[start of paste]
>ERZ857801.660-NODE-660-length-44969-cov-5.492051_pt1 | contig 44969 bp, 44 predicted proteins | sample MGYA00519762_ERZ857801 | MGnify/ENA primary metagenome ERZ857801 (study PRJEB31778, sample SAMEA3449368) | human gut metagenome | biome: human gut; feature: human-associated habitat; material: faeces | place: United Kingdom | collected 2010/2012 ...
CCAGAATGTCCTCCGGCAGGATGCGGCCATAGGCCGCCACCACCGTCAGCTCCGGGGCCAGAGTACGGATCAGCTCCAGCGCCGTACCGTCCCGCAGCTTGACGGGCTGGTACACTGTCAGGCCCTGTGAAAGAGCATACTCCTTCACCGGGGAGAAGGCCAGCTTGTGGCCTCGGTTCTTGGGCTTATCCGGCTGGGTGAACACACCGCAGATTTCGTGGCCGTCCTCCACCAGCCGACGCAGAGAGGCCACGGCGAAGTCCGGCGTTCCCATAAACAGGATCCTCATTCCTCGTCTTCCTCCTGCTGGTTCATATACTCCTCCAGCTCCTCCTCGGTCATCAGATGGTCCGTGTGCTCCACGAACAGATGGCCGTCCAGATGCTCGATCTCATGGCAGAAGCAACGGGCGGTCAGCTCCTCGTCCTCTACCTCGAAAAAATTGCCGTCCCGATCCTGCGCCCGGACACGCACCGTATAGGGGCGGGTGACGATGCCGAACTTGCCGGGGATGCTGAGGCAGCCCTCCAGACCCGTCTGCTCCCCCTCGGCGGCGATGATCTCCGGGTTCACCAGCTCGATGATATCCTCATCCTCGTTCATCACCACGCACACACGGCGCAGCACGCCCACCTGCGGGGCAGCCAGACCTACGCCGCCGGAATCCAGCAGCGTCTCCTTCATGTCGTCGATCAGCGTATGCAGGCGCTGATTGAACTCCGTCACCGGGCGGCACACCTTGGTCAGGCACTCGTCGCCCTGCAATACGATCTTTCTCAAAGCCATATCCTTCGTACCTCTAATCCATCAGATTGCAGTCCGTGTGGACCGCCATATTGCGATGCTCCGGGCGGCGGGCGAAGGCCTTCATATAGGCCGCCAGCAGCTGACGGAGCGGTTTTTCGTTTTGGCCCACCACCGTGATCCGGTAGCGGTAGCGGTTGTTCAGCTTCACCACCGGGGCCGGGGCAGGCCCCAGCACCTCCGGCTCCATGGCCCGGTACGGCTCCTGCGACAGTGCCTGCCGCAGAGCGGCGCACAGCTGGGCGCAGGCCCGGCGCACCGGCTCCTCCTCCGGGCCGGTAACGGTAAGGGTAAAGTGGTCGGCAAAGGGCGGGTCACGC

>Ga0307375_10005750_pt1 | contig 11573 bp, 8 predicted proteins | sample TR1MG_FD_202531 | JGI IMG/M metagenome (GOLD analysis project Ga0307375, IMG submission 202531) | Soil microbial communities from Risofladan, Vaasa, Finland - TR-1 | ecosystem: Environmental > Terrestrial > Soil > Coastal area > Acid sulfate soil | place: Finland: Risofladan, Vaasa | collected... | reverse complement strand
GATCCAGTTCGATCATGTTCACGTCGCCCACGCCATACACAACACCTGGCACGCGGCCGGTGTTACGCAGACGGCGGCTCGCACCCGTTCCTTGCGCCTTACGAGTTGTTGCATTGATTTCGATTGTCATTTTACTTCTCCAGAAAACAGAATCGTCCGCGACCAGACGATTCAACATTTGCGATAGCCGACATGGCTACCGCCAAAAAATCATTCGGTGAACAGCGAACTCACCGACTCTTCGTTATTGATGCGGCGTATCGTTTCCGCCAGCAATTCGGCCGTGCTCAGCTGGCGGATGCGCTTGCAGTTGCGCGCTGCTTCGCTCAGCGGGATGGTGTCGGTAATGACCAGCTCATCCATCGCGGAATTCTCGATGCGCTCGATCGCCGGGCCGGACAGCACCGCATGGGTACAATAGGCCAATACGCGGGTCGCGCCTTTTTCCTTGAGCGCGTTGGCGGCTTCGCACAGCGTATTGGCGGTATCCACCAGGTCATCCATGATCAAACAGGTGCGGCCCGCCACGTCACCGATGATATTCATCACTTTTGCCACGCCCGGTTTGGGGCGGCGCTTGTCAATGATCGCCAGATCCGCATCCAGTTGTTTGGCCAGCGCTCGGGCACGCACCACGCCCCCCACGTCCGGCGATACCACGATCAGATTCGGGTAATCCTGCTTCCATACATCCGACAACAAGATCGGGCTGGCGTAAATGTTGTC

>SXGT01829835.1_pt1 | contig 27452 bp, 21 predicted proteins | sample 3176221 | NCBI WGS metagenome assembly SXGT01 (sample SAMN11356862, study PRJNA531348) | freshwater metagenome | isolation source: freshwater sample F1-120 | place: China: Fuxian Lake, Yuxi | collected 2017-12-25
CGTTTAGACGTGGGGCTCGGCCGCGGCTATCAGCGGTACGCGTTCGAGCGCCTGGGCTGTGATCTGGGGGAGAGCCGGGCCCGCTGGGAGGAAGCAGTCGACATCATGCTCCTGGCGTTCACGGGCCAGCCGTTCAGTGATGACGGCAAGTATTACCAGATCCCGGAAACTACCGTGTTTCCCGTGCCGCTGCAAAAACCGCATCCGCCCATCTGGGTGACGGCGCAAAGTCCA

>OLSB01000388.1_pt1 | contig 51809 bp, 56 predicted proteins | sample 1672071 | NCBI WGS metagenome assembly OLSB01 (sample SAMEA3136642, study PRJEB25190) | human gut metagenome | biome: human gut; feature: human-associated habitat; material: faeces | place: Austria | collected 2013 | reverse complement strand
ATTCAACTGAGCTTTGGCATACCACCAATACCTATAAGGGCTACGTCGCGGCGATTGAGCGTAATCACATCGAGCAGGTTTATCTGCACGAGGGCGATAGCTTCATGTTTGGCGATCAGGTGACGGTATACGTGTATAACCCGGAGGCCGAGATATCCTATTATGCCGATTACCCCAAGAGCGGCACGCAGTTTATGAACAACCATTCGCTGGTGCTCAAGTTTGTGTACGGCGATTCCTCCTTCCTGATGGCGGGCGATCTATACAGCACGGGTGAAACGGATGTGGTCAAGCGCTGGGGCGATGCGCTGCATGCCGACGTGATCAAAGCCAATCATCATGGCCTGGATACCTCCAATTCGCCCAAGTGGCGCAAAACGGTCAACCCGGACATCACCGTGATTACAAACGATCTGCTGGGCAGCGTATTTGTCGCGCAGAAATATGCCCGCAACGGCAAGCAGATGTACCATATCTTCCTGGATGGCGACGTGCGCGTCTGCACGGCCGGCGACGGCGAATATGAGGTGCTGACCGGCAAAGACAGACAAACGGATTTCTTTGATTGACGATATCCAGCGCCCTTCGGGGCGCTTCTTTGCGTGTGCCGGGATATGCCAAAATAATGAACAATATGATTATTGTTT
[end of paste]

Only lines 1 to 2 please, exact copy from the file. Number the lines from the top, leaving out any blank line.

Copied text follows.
>ERZ857801.660-NODE-660-length-44969-cov-5.492051_pt1 | contig 44969 bp, 44 predicted proteins | sample MGYA00519762_ERZ857801 | MGnify/ENA primary metagenome ERZ857801 (study PRJEB31778, sample SAMEA3449368) | human gut metagenome | biome: human gut; feature: human-associated habitat; material: faeces | place: United Kingdom | collected 2010/2012 ...
CCAGAATGTCCTCCGGCAGGATGCGGCCATAGGCCGCCACCACCGTCAGCTCCGGGGCCAGAGTACGGATCAGCTCCAGCGCCGTACCGTCCCGCAGCTTGACGGGCTGGTACACTGTCAGGCCCTGTGAAAGAGCATACTCCTTCACCGGGGAGAAGGCCAGCTTGTGGCCTCGGTTCTTGGGCTTATCCGGCTGGGTGAACACACCGCAGATTTCGTGGCCGTCCTCCACCAGCCGACGCAGAGAGGCCACGGCGAAGTCCGGCGTTCCCATAAACAGGATCCTCATTCCTCGTCTTCCTCCTGCTGGTTCATATACTCCTCCAGCTCCTCCTCGGTCATCAGATGGTCCGTGTGCTCCACGAACAGATGGCCGTCCAGATGCTCGATCTCATGGCAGAAGCAACGGGCGGTCAGCTCCTCGTCCTCTACCTCGAAAAAATTGCCGTCCCGATCCTGCGCCCGGACACGCACCGTATAGGGGCGGGTGACGATGCCGAACTTGCCGGGGATGCTGAGGCAGCCCTCCAGACCCGTCTGCTCCCCCTCGGCGGCGATGATCTCCGGGTTCACCAGCTCGATGATATCCTCATCCTCGTTCATCACCACGCACACACGGCGCAGCACGCCCACCTGCGGGGCAGCCAGACCTACGCCGCCGGAATCCAGCAGCGTCTCCTTCATGTCGTCGATCAGCGTATGCAGGCGCTGATTGAACTCCGTCACCGGGCGGCACACCTTGGTCAGGCACTCGTCGCCCTGCAATACGATCTTTCTCAAAGCCATATCCTTCGTACCTCTAATCCATCAGATTGCAGTCCGTGTGGACCGCCATATTGCGATGCTCCGGGCGGCGGGCGAAGGCCTTCATATAGGCCGCCAGCAGCTGACGGAGCGGTTTTTCGTTTTGGCCCACCACCGTGATCCGGTAGCGGTAGCGGTTGTTCAGCTTCACCACCGGGGCCGGGGCAGGCCCCAGCACCTCCGGCTCCATGGCCCGGTACGGCTCCTGCGACAGTGCCTGCCGCAGAGCGGCGCACAGCTGGGCGCAGGCCCGGCGCACCGGCTCCTCCTCCGGGCCGGTAACGGTAAGGGTAAAGTGGTCGGCAAAGGGCGGGTCACGC